Read about the tests used to diagnose hydronephrosis in adults, children and babies.
Hydronephrosis is usually diagnosed using an ultrasound scan. Further tests may be needed to find out the cause of the condition.
An ultrasound scan uses sound waves to create a picture of the inside of your kidneys. If your kidneys are swollen, this should show up clearly.
You may need a number of additional tests to help determine the cause of hydronephrosis. These may include:
- blood tests – used to check for infection
- urine tests – used to check for infection as well as traces of blood (this could be caused by a kidney stone)
- intravenous urography – an X-ray of your kidneys that's taken after a special dye has been injected into your bloodstream; the dye highlights the flow of urine through your urinary tract, which can be useful for identifying any blockages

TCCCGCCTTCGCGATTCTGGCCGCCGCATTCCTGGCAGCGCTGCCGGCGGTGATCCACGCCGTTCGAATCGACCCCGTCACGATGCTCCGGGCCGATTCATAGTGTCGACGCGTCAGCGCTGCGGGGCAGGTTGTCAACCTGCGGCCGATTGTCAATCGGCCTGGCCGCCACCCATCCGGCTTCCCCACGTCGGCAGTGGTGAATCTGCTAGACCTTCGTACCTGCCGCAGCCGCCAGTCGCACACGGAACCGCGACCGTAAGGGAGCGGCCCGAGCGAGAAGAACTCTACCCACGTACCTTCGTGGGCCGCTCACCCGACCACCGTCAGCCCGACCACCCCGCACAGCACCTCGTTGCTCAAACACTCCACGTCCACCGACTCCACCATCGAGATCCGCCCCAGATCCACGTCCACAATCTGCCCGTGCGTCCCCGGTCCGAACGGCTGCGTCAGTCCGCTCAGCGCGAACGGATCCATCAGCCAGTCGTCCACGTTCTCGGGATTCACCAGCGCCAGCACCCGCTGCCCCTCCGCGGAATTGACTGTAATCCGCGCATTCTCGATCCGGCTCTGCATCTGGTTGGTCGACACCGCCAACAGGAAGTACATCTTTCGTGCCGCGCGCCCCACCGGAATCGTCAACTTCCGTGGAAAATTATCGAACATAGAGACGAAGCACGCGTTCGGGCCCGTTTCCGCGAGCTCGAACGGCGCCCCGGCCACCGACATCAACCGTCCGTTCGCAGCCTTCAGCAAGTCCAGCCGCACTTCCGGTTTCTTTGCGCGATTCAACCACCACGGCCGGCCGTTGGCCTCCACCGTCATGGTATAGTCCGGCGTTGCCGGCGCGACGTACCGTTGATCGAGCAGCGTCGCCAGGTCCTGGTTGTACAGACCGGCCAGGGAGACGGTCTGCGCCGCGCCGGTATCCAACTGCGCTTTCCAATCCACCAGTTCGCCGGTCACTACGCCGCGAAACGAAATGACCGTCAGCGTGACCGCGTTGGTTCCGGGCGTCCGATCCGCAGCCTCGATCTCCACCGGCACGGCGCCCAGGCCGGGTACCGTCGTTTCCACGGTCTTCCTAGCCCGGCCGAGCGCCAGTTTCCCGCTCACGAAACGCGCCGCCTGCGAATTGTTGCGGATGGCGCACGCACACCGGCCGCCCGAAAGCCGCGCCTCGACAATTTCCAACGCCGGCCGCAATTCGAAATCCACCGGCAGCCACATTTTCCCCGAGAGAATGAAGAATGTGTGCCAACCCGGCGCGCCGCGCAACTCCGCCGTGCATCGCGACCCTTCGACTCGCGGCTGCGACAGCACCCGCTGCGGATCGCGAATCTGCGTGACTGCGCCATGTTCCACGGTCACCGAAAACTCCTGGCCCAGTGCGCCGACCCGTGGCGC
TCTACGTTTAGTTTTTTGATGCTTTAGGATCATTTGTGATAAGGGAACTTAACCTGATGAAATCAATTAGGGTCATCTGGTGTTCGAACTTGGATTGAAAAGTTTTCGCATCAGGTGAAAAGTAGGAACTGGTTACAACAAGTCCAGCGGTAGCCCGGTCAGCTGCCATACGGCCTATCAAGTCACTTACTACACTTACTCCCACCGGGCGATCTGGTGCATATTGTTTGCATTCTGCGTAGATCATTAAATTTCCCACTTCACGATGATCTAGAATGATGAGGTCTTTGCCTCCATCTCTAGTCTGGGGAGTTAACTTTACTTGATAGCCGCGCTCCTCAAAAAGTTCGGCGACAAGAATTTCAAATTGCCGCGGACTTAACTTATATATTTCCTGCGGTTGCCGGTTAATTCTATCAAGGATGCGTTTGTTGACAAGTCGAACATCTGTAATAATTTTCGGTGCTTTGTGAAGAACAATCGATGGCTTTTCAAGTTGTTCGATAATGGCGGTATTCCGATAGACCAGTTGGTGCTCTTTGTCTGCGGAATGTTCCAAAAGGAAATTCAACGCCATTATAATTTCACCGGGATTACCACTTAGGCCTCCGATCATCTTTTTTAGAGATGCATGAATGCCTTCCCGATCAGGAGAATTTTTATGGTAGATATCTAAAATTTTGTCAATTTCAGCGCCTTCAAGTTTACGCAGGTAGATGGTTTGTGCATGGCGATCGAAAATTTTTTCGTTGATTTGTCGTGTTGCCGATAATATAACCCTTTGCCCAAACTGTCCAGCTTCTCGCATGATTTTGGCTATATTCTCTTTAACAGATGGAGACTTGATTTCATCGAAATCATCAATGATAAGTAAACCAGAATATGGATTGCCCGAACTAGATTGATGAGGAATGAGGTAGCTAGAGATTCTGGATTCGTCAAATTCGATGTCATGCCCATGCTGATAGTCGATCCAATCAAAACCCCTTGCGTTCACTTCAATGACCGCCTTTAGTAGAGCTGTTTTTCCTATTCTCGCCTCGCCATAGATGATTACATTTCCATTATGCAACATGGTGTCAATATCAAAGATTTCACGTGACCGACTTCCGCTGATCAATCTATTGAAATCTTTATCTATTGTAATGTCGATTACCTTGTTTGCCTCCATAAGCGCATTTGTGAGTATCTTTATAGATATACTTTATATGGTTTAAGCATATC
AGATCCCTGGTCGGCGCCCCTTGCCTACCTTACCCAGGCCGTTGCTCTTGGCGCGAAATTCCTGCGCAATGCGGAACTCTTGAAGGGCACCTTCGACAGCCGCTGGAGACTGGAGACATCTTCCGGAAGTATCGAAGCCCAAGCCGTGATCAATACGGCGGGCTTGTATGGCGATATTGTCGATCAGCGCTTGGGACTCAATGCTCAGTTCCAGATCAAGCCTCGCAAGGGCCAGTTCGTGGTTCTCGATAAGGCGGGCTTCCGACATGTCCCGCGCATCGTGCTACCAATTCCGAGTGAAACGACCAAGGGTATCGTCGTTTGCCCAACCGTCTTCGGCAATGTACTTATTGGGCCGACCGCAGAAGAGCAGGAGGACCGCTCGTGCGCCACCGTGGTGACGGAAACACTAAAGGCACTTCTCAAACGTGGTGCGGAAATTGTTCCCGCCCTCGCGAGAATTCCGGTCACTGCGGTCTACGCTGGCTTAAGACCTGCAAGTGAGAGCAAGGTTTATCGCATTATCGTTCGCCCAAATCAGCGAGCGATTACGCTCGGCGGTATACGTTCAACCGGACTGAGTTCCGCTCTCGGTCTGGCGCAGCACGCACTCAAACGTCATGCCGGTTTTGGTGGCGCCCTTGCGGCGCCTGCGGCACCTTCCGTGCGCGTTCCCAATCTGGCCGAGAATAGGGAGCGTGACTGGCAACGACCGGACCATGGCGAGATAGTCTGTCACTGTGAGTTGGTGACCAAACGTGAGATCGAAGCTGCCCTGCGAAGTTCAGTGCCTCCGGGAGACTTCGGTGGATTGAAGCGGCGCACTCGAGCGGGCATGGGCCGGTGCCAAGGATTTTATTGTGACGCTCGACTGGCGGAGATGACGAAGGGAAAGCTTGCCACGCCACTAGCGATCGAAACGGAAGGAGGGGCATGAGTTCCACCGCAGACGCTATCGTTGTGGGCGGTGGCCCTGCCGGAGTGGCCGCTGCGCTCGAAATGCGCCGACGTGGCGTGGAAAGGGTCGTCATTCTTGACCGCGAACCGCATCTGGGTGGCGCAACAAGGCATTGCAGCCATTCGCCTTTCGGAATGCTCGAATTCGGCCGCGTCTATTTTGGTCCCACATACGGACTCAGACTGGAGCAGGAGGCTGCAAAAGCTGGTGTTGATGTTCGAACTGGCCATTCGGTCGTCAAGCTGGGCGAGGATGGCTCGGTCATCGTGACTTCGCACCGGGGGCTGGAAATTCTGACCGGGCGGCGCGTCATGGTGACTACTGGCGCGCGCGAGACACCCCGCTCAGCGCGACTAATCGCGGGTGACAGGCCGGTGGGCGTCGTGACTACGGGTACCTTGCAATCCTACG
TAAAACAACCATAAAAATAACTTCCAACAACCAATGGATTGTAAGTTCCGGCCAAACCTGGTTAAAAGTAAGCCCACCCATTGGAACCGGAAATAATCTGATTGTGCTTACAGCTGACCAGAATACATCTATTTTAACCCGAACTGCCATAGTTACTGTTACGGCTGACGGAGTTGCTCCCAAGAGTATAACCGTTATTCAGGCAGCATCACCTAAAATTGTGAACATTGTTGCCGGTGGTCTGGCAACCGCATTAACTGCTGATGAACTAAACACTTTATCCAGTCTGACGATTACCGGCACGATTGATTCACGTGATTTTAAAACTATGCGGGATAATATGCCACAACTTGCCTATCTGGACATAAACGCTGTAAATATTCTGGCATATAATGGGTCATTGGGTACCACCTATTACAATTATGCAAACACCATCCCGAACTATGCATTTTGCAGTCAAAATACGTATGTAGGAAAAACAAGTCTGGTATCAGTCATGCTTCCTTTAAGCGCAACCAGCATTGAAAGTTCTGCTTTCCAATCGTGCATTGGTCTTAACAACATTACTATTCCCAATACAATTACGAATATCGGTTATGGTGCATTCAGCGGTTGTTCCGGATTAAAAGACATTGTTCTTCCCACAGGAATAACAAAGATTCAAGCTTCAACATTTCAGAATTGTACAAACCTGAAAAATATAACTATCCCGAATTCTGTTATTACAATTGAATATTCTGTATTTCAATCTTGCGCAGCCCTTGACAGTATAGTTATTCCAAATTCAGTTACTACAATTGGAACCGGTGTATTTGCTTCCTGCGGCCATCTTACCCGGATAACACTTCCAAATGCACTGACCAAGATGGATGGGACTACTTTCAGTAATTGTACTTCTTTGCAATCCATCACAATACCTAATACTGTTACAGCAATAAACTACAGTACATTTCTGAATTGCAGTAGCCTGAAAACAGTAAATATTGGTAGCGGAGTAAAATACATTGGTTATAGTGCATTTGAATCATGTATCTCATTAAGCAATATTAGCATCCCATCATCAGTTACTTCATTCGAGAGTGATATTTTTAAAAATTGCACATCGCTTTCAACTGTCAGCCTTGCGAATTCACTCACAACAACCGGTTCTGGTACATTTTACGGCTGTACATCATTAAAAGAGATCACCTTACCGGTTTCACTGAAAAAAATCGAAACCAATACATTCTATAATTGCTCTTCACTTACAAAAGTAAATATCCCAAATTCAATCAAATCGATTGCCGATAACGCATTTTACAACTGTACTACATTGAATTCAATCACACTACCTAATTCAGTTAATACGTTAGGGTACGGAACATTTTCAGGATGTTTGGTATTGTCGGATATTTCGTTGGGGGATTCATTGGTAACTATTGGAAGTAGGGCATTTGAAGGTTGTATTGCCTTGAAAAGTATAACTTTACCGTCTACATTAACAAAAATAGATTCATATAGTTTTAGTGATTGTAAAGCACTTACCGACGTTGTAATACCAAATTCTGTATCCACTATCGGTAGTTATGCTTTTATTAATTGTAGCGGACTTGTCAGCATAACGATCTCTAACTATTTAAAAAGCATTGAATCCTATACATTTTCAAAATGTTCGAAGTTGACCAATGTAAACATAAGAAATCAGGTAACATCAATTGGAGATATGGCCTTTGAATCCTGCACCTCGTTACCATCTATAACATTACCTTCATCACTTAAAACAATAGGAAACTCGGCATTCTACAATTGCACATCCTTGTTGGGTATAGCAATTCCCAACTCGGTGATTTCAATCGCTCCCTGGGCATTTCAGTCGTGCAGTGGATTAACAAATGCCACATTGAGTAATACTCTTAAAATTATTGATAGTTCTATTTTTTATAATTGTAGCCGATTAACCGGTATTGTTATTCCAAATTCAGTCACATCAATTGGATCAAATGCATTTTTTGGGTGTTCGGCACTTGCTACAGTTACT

- a computerised tomography (CT) scan – similar to an X-ray, but uses multiple images and a computer to build up a three-dimensional picture of the inside of your body
Diagnosing hydronephrosis in babies
Hydronephrosis may be diagnosed in your baby while you're pregnant, usually during a routine pregnancy ultrasound scan at around 20 weeks. This is known as antenatal hydronephrosis.
If your baby is diagnosed with antenatal hydronephrosis, you may need to have extra ultrasound scans during your pregnancy to check your baby is growing normally and their kidneys are not getting too large.
In most cases, the problem will improve before your baby is born or within a few months afterwards. Your baby may need to have scans after they're born to monitor their condition and see if treatment is necessary.
Read more about treating antenatal hydronephrosis.